H{N}Y P N{Y}OSIS

In Philippe Parreno’s ‘H{N)Y P N(Y}OSIS,’ everything is entrancing.

It begins when you enter the cavernous structure of the Park Avenue Armory. The place is a historic brick building that fills an entire city block on Manhattan's upper east side. It is so dramatic and impressive, it puts you in a state. The lights, sounds and images used by Parreno that follow walk you through a series of hypnotic inductions. I don't know if that was the artist's intent, but as a hypnotist, I must believe he's studied in Trance. I could feel the fundamentals my states being played like strings. To say "I enjoyed it" would be reductive. More accurately, I experienced it. That's a compliment.

Short films are shown on three giant screens towards the back of the room. During one film called "The Crowd", a crowd is shown onscreen watching something offscreen. It was shot in the armory itself, where I was standing. The points of view on the crowd change in between slowly unfolding shots of flames and spiraling wind. They are set to music, or other carefully chosen sounds.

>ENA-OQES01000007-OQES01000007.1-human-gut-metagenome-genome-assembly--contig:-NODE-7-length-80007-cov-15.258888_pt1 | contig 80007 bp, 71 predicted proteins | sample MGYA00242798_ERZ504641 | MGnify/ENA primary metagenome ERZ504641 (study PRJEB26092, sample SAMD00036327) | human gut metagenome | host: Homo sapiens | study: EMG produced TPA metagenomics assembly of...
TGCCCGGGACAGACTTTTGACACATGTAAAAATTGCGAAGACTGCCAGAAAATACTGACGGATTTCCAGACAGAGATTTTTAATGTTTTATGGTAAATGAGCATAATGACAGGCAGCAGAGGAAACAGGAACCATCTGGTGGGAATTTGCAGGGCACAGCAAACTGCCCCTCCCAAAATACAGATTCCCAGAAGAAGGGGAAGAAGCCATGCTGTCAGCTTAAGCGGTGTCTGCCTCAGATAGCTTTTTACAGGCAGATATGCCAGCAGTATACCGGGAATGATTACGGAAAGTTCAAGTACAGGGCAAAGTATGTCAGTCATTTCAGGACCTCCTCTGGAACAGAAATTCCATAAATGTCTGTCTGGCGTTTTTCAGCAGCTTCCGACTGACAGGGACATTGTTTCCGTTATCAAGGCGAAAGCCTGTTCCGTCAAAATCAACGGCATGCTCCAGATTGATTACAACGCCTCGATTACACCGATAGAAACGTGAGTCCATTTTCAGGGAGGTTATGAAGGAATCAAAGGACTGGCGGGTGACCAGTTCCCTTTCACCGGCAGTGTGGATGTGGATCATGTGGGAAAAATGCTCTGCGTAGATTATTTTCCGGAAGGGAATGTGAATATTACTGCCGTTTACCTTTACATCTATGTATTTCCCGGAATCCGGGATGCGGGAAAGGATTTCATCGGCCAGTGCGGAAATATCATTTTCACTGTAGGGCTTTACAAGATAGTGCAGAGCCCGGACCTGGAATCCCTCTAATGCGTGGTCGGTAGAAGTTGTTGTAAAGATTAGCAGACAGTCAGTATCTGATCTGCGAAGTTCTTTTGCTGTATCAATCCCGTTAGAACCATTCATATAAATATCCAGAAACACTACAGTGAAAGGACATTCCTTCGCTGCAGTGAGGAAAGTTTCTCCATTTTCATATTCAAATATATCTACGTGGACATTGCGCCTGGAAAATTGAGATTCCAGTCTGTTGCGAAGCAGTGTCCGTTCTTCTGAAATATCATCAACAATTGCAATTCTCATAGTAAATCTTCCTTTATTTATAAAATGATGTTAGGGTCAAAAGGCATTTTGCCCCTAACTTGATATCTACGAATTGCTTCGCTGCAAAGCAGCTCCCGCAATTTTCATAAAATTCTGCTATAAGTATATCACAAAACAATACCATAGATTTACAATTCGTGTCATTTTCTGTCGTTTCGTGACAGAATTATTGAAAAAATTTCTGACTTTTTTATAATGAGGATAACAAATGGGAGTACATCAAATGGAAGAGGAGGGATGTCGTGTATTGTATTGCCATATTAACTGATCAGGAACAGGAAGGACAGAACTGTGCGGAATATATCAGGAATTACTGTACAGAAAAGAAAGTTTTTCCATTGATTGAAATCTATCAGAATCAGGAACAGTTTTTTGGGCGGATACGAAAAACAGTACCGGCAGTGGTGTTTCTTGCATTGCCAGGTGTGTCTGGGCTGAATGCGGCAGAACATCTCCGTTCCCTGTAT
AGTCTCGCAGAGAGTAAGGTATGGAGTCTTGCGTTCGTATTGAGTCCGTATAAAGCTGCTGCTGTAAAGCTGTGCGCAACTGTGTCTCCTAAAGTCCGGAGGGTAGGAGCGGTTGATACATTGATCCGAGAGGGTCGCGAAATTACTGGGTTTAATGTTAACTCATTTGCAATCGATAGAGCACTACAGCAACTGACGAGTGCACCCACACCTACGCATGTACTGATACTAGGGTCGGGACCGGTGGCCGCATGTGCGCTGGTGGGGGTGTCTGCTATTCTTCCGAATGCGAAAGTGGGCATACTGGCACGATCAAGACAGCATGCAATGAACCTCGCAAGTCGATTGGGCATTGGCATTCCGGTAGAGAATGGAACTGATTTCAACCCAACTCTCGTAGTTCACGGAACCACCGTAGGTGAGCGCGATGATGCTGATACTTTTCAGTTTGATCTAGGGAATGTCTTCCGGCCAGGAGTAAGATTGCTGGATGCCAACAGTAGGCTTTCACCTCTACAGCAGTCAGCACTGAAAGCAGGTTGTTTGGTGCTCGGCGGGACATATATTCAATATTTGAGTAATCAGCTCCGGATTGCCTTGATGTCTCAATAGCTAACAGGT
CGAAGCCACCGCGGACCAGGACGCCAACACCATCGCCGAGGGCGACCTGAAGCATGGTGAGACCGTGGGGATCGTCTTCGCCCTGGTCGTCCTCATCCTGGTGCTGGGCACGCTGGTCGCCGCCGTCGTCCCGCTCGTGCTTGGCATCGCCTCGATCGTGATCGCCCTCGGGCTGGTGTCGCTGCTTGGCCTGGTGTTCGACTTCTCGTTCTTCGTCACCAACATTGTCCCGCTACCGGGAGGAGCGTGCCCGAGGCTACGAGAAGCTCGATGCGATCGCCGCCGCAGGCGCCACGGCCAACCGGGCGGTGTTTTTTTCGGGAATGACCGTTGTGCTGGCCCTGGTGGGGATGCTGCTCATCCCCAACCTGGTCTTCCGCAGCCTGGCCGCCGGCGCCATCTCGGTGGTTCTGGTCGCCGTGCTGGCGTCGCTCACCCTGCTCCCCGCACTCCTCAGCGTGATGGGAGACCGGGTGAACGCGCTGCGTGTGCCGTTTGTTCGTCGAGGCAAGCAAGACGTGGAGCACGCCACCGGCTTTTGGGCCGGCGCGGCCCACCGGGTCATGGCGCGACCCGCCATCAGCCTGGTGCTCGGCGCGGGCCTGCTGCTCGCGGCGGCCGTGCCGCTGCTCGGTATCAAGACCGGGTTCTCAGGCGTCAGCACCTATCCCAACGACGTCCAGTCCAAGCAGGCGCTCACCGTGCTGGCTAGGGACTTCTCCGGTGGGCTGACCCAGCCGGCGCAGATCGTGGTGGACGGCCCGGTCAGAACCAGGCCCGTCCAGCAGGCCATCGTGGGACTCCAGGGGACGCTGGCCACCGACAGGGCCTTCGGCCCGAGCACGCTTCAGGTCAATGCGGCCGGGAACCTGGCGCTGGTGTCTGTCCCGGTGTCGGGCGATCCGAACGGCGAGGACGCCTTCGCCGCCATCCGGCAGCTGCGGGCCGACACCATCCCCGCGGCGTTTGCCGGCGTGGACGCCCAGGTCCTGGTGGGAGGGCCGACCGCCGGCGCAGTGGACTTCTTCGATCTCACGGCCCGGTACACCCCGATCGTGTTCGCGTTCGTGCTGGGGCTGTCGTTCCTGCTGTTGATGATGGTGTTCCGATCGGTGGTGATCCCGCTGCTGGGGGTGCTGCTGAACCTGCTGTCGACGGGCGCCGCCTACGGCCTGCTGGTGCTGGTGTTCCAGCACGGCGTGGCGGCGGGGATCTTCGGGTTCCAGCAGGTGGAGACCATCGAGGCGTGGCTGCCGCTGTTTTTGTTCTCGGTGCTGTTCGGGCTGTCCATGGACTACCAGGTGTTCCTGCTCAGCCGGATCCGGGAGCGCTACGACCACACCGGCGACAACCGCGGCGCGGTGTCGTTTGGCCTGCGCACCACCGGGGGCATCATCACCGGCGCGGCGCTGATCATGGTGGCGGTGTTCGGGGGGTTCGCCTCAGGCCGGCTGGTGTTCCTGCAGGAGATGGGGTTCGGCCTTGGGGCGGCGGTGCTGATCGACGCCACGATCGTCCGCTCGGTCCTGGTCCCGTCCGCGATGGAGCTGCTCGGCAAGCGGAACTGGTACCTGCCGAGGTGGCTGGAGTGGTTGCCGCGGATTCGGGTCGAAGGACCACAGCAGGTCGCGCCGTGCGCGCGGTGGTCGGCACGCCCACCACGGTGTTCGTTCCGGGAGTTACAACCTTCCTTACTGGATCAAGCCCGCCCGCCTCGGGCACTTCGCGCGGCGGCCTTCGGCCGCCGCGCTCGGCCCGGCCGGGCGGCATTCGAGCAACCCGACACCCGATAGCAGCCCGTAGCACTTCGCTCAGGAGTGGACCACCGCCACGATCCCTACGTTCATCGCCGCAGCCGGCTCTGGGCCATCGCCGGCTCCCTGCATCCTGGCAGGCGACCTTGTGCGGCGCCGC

There is a moment when you look around at your fellow participants and realize you are part of a crowd watching a crowd watching a crowd watching... Maybe another crowd? It's a moment of Russian Dolls that silently points to a meta narrative. The particular story depend on the experience of the viewer. The feeling it gave me somehow resulted in trust for the artist. I did what I could to ignore my self-talk and shifted my attention to the senses.

I wonder if Philippe Parreno knows that all hypnosis is self-hypnosis? And if he does, I wonder if he thought of that while making this work?

 Philippe Parreno Photo: Claudio Cassano

Philippe Parreno
Photo: Claudio Cassano

The beauty of my experience at H{N)Y P N(Y}OSIS, and why I'm going back, is the purity of its elements. I felt no grand statement, no dominant message or agenda. I was instead reminded that beautiful piano music is a kind of progressive relaxation, light and shadow are constantly dancing, the simplest archetypal images remain the most powerful, and big ideas belong in big spaces. The large scale of the piece reinforces its intimacy. 

I'm grateful to the artist, and hungry for an intelligent dialogue about trance states and hypnosis. Without knowing where that might lead, Mr. Parreno also reminds me that oftentimes, creativity, healing and trance are found together.